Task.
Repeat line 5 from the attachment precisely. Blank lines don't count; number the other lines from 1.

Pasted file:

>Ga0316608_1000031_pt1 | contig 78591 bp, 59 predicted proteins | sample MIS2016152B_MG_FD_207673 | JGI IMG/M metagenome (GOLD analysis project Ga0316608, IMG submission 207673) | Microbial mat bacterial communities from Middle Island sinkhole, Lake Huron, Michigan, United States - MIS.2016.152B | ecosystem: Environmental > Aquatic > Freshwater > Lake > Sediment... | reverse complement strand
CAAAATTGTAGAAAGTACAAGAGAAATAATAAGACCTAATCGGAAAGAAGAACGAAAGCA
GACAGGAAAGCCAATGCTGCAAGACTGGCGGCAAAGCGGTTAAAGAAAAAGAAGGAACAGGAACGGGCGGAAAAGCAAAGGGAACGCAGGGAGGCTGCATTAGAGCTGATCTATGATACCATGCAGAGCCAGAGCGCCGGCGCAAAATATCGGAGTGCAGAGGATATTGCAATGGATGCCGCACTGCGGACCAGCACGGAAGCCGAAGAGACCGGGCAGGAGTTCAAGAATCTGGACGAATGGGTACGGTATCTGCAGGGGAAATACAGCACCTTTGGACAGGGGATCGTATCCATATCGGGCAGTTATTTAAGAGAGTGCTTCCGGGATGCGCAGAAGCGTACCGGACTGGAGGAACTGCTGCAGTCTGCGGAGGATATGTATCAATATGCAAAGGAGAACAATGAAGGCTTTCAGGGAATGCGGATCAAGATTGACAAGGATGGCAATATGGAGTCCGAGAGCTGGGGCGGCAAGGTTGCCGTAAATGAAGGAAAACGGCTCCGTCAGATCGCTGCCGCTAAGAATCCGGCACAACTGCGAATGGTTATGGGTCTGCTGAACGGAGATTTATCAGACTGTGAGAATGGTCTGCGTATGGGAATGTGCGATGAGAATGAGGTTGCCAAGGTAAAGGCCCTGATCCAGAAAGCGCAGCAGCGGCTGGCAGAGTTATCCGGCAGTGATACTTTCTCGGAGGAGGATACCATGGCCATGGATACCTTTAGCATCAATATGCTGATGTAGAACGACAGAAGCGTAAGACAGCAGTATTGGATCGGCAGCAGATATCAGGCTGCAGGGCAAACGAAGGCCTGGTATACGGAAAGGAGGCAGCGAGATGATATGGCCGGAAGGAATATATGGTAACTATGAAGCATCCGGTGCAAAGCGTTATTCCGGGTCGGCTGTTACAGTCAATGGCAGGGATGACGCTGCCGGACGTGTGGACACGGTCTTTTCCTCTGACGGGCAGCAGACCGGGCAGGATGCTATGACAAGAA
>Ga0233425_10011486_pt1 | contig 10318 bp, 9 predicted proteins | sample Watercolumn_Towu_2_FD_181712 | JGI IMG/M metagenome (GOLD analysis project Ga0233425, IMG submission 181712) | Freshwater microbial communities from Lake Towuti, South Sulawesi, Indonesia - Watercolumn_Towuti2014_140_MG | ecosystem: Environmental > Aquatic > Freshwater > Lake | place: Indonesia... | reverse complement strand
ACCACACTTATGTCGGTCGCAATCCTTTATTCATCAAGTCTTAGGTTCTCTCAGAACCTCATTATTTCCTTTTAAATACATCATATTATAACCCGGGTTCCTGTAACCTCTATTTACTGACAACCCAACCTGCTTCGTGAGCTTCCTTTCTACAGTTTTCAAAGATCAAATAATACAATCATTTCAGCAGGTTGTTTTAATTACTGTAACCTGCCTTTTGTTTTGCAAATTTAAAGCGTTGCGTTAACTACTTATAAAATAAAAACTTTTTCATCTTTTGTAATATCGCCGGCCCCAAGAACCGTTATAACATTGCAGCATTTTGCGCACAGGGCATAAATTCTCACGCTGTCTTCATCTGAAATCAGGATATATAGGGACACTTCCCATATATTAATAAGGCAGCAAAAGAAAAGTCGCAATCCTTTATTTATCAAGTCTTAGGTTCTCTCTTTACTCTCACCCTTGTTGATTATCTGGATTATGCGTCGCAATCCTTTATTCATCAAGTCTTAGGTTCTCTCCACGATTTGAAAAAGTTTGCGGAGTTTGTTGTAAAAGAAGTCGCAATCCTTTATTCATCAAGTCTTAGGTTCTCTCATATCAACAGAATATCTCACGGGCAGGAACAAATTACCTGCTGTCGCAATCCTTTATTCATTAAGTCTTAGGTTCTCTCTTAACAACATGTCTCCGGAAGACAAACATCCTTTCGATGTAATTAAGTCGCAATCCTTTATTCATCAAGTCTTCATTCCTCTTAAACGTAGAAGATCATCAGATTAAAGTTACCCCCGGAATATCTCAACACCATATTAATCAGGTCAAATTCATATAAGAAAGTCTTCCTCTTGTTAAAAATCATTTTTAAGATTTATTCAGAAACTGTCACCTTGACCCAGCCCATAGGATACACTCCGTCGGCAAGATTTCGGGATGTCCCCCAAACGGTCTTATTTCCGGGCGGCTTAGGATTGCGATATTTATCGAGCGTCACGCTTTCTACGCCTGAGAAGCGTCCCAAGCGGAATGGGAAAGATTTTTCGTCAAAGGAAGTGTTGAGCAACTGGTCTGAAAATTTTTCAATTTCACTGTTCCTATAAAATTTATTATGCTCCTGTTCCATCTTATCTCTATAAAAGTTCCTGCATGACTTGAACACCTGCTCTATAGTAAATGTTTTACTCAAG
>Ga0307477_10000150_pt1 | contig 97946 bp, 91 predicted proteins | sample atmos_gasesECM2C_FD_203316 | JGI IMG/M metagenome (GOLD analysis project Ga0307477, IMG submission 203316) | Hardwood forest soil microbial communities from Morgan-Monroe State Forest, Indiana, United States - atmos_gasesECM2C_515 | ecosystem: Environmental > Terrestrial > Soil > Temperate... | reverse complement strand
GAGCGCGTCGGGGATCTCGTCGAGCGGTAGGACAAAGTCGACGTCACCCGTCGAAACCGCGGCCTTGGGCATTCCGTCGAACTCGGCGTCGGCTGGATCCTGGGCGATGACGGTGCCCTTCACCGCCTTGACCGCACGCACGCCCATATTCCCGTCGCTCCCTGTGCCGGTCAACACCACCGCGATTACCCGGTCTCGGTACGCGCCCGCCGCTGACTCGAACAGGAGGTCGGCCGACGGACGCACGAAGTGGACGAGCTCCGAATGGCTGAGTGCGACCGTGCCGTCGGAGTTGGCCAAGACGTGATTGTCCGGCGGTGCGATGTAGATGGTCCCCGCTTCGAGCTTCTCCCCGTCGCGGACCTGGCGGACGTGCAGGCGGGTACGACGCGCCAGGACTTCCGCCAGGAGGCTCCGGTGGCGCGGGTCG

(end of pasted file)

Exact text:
ACCACACTTATGTCGGTCGCAATCCTTTATTCATCAAGTCTTAGGTTCTCTCAGAACCTCATTATTTCCTTTTAAATACATCATATTATAACCCGGGTTCCTGTAACCTCTATTTACTGACAACCCAACCTGCTTCGTGAGCTTCCTTTCTACAGTTTTCAAAGATCAAATAATACAATCATTTCAGCAGGTTGTTTTAATTACTGTAACCTGCCTTTTGTTTTGCAAATTTAAAGCGTTGCGTTAACTACTTATAAAATAAAAACTTTTTCATCTTTTGTAATATCGCCGGCCCCAAGAACCGTTATAACATTGCAGCATTTTGCGCACAGGGCATAAATTCTCACGCTGTCTTCATCTGAAATCAGGATATATAGGGACACTTCCCATATATTAATAAGGCAGCAAAAGAAAAGTCGCAATCCTTTATTTATCAAGTCTTAGGTTCTCTCTTTACTCTCACCCTTGTTGATTATCTGGATTATGCGTCGCAATCCTTTATTCATCAAGTCTTAGGTTCTCTCCACGATTTGAAAAAGTTTGCGGAGTTTGTTGTAAAAGAAGTCGCAATCCTTTATTCATCAAGTCTTAGGTTCTCTCATATCAACAGAATATCTCACGGGCAGGAACAAATTACCTGCTGTCGCAATCCTTTATTCATTAAGTCTTAGGTTCTCTCTTAACAACATGTCTCCGGAAGACAAACATCCTTTCGATGTAATTAAGTCGCAATCCTTTATTCATCAAGTCTTCATTCCTCTTAAACGTAGAAGATCATCAGATTAAAGTTACCCCCGGAATATCTCAACACCATATTAATCAGGTCAAATTCATATAAGAAAGTCTTCCTCTTGTTAAAAATCATTTTTAAGATTTATTCAGAAACTGTCACCTTGACCCAGCCCATAGGATACACTCCGTCGGCAAGATTTCGGGATGTCCCCCAAACGGTCTTATTTCCGGGCGGCTTAGGATTGCGATATTTATCGAGCGTCACGCTTTCTACGCCTGAGAAGCGTCCCAAGCGGAATGGGAAAGATTTTTCGTCAAAGGAAGTGTTGAGCAACTGGTCTGAAAATTTTTCAATTTCACTGTTCCTATAAAATTTATTATGCTCCTGTTCCATCTTATCTCTATAAAAGTTCCTGCATGACTTGAACACCTGCTCTATAGTAAATGTTTTACTCAAG